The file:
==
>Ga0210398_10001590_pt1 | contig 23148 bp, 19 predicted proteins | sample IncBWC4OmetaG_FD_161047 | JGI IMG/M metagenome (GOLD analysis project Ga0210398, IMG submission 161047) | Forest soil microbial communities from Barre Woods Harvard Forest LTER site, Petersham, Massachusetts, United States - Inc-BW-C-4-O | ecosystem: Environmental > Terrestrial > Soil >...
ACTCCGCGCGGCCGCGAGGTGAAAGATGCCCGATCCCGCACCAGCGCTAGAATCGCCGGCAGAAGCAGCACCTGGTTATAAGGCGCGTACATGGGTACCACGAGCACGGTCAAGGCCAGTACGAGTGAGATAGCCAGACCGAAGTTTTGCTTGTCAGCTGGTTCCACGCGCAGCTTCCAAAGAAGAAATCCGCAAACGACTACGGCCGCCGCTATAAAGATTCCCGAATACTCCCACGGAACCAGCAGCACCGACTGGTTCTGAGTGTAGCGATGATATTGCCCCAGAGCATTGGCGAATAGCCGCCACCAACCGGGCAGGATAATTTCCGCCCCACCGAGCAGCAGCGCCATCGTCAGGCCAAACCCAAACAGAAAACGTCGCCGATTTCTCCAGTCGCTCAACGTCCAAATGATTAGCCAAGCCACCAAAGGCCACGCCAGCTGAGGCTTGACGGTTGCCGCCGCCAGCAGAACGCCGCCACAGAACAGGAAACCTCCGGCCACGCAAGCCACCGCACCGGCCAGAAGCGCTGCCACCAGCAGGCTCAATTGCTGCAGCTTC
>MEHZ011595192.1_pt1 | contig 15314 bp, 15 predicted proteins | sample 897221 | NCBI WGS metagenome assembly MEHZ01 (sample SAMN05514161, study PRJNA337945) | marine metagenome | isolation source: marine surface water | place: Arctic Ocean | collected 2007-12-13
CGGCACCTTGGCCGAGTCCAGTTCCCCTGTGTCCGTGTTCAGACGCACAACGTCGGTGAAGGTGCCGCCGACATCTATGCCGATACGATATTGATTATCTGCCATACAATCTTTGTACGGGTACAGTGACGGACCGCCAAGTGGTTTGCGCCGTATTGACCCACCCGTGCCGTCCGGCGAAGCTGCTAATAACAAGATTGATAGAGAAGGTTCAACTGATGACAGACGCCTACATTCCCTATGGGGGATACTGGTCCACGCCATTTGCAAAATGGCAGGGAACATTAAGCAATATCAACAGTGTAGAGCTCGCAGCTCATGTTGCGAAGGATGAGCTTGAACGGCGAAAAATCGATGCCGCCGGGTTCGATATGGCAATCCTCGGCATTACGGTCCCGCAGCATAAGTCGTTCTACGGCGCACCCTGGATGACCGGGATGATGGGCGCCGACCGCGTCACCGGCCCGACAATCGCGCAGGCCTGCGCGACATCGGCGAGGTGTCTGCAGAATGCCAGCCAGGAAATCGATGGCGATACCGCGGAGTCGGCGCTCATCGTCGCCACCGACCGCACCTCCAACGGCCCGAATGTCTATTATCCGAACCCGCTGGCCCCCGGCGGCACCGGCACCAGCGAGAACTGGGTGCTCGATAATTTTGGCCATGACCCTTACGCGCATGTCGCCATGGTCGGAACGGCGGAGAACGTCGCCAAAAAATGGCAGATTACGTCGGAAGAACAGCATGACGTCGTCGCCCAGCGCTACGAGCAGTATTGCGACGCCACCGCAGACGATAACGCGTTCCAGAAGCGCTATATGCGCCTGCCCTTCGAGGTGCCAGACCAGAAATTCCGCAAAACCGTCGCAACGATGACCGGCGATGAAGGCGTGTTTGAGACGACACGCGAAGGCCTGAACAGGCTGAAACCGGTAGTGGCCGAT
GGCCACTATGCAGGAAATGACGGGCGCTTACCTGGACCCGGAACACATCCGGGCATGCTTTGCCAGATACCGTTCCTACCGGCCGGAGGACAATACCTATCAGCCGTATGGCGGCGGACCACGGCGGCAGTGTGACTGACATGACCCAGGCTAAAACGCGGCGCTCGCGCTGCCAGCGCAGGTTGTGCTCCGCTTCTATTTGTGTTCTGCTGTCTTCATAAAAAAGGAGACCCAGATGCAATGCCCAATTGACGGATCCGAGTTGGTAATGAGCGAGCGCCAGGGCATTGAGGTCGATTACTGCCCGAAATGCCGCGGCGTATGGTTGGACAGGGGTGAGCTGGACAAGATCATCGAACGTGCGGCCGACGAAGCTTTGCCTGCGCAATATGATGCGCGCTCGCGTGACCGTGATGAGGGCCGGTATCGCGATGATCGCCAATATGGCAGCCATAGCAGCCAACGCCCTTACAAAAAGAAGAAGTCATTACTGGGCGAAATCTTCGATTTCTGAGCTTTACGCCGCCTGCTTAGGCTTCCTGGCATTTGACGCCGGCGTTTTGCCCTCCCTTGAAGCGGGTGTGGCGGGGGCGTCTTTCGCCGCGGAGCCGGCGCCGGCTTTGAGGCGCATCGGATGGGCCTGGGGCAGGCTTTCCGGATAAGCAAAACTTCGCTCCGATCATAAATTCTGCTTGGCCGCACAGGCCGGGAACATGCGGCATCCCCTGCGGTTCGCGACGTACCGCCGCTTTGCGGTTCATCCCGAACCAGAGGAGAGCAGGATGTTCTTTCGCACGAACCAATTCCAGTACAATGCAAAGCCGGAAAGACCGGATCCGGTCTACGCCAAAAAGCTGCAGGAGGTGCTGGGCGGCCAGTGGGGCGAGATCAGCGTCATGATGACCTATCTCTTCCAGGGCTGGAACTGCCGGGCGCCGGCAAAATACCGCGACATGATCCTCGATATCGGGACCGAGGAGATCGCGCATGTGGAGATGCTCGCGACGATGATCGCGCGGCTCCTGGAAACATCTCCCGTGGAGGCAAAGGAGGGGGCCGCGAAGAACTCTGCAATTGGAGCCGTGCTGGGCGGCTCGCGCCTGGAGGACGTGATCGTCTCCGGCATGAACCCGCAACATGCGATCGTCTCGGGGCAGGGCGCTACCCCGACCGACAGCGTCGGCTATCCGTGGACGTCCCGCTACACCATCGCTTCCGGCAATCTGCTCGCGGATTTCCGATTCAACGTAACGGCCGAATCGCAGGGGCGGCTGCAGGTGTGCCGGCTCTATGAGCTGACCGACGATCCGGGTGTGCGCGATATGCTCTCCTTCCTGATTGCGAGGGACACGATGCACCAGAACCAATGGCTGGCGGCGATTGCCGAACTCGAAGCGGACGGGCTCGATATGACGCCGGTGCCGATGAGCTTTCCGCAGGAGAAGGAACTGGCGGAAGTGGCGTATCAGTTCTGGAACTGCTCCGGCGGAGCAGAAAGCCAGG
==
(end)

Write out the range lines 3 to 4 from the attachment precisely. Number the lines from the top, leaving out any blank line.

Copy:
>MEHZ011595192.1_pt1 | contig 15314 bp, 15 predicted proteins | sample 897221 | NCBI WGS metagenome assembly MEHZ01 (sample SAMN05514161, study PRJNA337945) | marine metagenome | isolation source: marine surface water | place: Arctic Ocean | collected 2007-12-13
CGGCACCTTGGCCGAGTCCAGTTCCCCTGTGTCCGTGTTCAGACGCACAACGTCGGTGAAGGTGCCGCCGACATCTATGCCGATACGATATTGATTATCTGCCATACAATCTTTGTACGGGTACAGTGACGGACCGCCAAGTGGTTTGCGCCGTATTGACCCACCCGTGCCGTCCGGCGAAGCTGCTAATAACAAGATTGATAGAGAAGGTTCAACTGATGACAGACGCCTACATTCCCTATGGGGGATACTGGTCCACGCCATTTGCAAAATGGCAGGGAACATTAAGCAATATCAACAGTGTAGAGCTCGCAGCTCATGTTGCGAAGGATGAGCTTGAACGGCGAAAAATCGATGCCGCCGGGTTCGATATGGCAATCCTCGGCATTACGGTCCCGCAGCATAAGTCGTTCTACGGCGCACCCTGGATGACCGGGATGATGGGCGCCGACCGCGTCACCGGCCCGACAATCGCGCAGGCCTGCGCGACATCGGCGAGGTGTCTGCAGAATGCCAGCCAGGAAATCGATGGCGATACCGCGGAGTCGGCGCTCATCGTCGCCACCGACCGCACCTCCAACGGCCCGAATGTCTATTATCCGAACCCGCTGGCCCCCGGCGGCACCGGCACCAGCGAGAACTGGGTGCTCGATAATTTTGGCCATGACCCTTACGCGCATGTCGCCATGGTCGGAACGGCGGAGAACGTCGCCAAAAAATGGCAGATTACGTCGGAAGAACAGCATGACGTCGTCGCCCAGCGCTACGAGCAGTATTGCGACGCCACCGCAGACGATAACGCGTTCCAGAAGCGCTATATGCGCCTGCCCTTCGAGGTGCCAGACCAGAAATTCCGCAAAACCGTCGCAACGATGACCGGCGATGAAGGCGTGTTTGAGACGACACGCGAAGGCCTGAACAGGCTGAAACCGGTAGTGGCCGAT